Max G Super Reviewer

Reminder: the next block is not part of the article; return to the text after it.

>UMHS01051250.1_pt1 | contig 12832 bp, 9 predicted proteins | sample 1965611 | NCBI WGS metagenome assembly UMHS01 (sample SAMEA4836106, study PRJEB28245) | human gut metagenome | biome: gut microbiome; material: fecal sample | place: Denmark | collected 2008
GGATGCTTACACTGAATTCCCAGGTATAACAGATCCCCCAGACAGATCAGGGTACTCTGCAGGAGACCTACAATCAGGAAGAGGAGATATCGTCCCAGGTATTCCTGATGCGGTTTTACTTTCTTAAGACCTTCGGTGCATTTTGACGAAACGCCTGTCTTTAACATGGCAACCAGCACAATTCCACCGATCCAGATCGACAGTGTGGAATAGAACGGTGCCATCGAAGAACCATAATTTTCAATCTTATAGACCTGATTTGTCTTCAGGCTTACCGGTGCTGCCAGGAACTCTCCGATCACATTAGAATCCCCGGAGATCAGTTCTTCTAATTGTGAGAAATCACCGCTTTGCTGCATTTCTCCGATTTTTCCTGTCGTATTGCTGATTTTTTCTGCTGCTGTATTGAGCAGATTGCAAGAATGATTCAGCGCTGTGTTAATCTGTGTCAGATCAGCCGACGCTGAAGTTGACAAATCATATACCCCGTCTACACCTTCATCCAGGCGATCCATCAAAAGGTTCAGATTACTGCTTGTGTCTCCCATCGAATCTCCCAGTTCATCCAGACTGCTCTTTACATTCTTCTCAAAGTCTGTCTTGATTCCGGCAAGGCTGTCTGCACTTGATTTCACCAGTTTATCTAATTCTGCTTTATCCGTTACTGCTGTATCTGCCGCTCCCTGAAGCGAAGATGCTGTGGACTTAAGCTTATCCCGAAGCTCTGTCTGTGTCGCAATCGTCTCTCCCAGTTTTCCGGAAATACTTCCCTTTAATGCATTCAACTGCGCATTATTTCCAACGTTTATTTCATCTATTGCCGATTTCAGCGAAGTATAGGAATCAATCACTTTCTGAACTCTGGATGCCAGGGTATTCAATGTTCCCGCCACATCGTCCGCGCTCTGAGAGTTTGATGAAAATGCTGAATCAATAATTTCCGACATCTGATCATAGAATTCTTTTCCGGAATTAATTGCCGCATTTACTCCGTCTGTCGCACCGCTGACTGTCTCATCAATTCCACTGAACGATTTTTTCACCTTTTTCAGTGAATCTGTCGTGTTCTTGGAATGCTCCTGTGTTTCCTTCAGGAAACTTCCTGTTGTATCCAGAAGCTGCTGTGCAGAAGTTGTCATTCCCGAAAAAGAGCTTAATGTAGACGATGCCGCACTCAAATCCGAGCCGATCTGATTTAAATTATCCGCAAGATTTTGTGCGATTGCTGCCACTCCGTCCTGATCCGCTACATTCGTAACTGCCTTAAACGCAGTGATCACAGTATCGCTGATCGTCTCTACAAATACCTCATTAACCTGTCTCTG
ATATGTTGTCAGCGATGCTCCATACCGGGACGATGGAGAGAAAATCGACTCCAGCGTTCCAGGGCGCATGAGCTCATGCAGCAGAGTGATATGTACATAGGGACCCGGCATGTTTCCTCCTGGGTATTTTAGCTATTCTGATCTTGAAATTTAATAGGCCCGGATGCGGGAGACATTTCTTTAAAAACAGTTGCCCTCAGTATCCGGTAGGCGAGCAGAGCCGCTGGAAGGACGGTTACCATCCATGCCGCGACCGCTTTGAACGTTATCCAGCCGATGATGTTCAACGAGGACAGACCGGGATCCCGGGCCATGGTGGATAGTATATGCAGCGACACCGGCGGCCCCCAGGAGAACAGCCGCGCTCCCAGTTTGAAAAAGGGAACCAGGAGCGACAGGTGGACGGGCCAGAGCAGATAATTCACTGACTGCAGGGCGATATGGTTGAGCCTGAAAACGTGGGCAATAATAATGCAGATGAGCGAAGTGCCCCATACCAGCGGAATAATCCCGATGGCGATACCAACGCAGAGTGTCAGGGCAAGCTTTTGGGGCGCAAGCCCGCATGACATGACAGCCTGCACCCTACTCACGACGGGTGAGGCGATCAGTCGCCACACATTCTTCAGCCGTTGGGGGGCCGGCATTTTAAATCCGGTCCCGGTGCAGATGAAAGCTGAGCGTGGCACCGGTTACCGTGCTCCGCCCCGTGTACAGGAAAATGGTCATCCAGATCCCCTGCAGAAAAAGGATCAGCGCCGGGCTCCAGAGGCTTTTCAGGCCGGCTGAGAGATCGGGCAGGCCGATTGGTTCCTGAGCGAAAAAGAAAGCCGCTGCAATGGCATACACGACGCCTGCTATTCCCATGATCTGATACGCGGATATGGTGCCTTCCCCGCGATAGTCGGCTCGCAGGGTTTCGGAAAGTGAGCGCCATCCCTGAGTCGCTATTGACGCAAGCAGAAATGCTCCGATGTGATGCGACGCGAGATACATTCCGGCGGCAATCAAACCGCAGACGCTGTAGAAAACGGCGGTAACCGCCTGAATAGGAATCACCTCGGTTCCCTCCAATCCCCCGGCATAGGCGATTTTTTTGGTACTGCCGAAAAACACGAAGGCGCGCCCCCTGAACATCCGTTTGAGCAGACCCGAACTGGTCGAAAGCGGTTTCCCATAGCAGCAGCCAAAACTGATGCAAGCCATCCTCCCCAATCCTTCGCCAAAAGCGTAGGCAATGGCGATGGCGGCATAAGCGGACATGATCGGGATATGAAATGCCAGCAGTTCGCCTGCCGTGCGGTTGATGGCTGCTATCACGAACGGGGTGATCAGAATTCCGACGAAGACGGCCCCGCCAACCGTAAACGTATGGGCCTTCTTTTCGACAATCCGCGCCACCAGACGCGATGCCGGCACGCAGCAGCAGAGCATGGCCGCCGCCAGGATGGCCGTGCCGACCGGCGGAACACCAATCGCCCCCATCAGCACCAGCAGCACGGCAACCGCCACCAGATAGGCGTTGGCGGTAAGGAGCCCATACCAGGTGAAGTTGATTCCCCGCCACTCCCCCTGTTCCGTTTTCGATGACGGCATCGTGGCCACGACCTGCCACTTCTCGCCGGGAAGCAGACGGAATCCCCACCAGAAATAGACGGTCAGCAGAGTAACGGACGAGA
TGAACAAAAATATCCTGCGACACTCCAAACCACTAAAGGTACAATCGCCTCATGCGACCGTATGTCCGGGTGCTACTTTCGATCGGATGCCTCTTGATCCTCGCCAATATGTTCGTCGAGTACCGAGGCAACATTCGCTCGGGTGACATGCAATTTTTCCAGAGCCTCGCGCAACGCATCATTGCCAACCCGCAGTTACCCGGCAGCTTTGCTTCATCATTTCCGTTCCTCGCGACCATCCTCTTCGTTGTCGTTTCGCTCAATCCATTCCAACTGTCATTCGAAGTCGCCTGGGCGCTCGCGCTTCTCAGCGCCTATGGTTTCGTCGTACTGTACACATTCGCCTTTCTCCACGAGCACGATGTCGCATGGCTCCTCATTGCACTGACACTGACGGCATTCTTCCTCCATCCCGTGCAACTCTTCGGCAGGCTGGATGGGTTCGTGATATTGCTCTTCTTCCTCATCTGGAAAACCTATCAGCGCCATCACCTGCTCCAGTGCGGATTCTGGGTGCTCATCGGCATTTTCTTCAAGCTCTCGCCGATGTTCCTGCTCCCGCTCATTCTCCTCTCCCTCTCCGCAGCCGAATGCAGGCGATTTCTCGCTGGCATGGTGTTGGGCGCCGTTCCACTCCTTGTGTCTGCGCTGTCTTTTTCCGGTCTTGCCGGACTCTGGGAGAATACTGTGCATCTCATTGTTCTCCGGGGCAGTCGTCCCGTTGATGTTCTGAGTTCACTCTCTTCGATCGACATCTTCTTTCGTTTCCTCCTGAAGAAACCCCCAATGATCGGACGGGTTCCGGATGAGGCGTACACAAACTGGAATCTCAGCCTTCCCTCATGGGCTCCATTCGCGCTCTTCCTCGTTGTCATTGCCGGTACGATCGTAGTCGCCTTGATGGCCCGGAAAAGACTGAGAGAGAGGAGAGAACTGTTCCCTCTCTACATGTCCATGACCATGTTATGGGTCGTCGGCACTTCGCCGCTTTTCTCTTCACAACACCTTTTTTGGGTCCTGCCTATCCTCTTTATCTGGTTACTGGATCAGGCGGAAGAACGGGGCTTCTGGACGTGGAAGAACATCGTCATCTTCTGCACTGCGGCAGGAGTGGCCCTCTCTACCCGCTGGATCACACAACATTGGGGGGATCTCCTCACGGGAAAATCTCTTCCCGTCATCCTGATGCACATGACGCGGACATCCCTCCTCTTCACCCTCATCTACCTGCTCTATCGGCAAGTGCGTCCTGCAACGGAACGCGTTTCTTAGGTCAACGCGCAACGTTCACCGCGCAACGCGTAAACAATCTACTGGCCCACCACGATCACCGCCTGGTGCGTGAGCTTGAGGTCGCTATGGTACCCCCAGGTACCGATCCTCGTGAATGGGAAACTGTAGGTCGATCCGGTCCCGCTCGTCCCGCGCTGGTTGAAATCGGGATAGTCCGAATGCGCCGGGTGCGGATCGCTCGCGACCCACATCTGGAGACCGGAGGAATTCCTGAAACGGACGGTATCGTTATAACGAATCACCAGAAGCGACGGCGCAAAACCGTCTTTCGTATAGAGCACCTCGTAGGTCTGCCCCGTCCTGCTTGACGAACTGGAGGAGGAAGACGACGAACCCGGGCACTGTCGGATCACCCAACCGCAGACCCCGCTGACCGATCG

• Sep 27, 2013